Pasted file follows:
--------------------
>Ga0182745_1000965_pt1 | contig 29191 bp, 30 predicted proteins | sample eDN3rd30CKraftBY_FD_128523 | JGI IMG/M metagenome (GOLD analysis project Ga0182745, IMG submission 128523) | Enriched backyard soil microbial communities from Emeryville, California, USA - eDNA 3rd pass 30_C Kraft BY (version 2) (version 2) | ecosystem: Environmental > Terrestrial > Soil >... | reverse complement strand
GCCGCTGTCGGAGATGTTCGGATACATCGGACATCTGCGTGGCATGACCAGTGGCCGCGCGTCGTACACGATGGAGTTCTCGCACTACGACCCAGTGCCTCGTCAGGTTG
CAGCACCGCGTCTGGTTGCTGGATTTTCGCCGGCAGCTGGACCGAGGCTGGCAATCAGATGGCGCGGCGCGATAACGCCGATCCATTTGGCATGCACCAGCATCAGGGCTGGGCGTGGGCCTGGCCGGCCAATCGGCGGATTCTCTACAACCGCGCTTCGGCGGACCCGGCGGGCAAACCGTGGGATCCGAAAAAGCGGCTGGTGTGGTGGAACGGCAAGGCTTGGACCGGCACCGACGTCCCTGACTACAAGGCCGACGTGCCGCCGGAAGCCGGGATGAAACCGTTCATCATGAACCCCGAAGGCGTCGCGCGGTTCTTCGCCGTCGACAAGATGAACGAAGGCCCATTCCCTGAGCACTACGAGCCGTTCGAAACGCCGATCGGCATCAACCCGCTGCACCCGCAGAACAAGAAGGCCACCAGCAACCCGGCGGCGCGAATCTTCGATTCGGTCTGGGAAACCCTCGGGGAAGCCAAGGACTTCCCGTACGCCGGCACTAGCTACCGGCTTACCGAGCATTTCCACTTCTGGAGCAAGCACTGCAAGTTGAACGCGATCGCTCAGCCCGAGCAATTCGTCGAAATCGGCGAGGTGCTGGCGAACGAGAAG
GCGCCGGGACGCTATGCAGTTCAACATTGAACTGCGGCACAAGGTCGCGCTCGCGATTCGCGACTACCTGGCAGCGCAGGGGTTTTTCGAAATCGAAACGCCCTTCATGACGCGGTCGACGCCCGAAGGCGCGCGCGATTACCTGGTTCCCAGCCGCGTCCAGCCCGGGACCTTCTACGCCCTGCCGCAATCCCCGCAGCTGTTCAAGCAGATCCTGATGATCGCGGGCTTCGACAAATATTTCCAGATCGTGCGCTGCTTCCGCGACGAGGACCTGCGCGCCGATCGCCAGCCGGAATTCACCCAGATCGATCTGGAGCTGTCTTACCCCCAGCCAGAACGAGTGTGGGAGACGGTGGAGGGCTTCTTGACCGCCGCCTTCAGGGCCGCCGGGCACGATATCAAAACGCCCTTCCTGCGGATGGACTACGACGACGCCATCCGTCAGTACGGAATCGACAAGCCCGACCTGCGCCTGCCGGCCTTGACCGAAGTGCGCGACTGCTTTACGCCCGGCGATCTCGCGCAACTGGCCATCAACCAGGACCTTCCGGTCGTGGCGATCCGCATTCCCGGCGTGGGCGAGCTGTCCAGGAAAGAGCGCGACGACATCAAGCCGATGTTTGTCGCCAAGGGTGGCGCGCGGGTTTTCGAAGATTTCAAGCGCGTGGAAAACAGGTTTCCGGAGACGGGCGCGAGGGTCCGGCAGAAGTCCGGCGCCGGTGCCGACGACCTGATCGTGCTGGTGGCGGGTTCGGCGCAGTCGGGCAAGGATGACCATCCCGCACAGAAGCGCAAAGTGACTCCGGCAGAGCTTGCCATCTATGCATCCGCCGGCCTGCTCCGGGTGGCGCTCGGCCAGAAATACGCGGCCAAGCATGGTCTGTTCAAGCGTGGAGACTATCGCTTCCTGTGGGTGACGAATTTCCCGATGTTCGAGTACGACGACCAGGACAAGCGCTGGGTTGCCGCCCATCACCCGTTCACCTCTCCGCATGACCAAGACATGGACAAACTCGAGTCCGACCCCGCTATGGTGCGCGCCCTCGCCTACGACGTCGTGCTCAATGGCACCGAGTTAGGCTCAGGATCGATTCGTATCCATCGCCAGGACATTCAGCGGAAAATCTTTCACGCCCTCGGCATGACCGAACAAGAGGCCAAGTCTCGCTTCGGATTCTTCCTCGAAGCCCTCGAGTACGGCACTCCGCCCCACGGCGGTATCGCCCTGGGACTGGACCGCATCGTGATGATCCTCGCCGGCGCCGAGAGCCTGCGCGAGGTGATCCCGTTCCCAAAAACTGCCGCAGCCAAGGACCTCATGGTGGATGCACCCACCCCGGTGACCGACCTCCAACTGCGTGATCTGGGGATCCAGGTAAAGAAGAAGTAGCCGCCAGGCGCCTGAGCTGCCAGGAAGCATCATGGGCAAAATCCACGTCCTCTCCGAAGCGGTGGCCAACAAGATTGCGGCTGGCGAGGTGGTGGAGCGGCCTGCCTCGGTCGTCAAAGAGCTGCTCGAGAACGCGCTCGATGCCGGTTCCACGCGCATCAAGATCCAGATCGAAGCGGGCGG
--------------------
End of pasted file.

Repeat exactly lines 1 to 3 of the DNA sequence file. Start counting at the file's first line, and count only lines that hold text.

>Ga0182745_1000965_pt1 | contig 29191 bp, 30 predicted proteins | sample eDN3rd30CKraftBY_FD_128523 | JGI IMG/M metagenome (GOLD analysis project Ga0182745, IMG submission 128523) | Enriched backyard soil microbial communities from Emeryville, California, USA - eDNA 3rd pass 30_C Kraft BY (version 2) (version 2) | ecosystem: Environmental > Terrestrial > Soil >... | reverse complement strand
GCCGCTGTCGGAGATGTTCGGATACATCGGACATCTGCGTGGCATGACCAGTGGCCGCGCGTCGTACACGATGGAGTTCTCGCACTACGACCCAGTGCCTCGTCAGGTTG
CAGCACCGCGTCTGGTTGCTGGATTTTCGCCGGCAGCTGGACCGAGGCTGGCAATCAGATGGCGCGGCGCGATAACGCCGATCCATTTGGCATGCACCAGCATCAGGGCTGGGCGTGGGCCTGGCCGGCCAATCGGCGGATTCTCTACAACCGCGCTTCGGCGGACCCGGCGGGCAAACCGTGGGATCCGAAAAAGCGGCTGGTGTGGTGGAACGGCAAGGCTTGGACCGGCACCGACGTCCCTGACTACAAGGCCGACGTGCCGCCGGAAGCCGGGATGAAACCGTTCATCATGAACCCCGAAGGCGTCGCGCGGTTCTTCGCCGTCGACAAGATGAACGAAGGCCCATTCCCTGAGCACTACGAGCCGTTCGAAACGCCGATCGGCATCAACCCGCTGCACCCGCAGAACAAGAAGGCCACCAGCAACCCGGCGGCGCGAATCTTCGATTCGGTCTGGGAAACCCTCGGGGAAGCCAAGGACTTCCCGTACGCCGGCACTAGCTACCGGCTTACCGAGCATTTCCACTTCTGGAGCAAGCACTGCAAGTTGAACGCGATCGCTCAGCCCGAGCAATTCGTCGAAATCGGCGAGGTGCTGGCGAACGAGAAG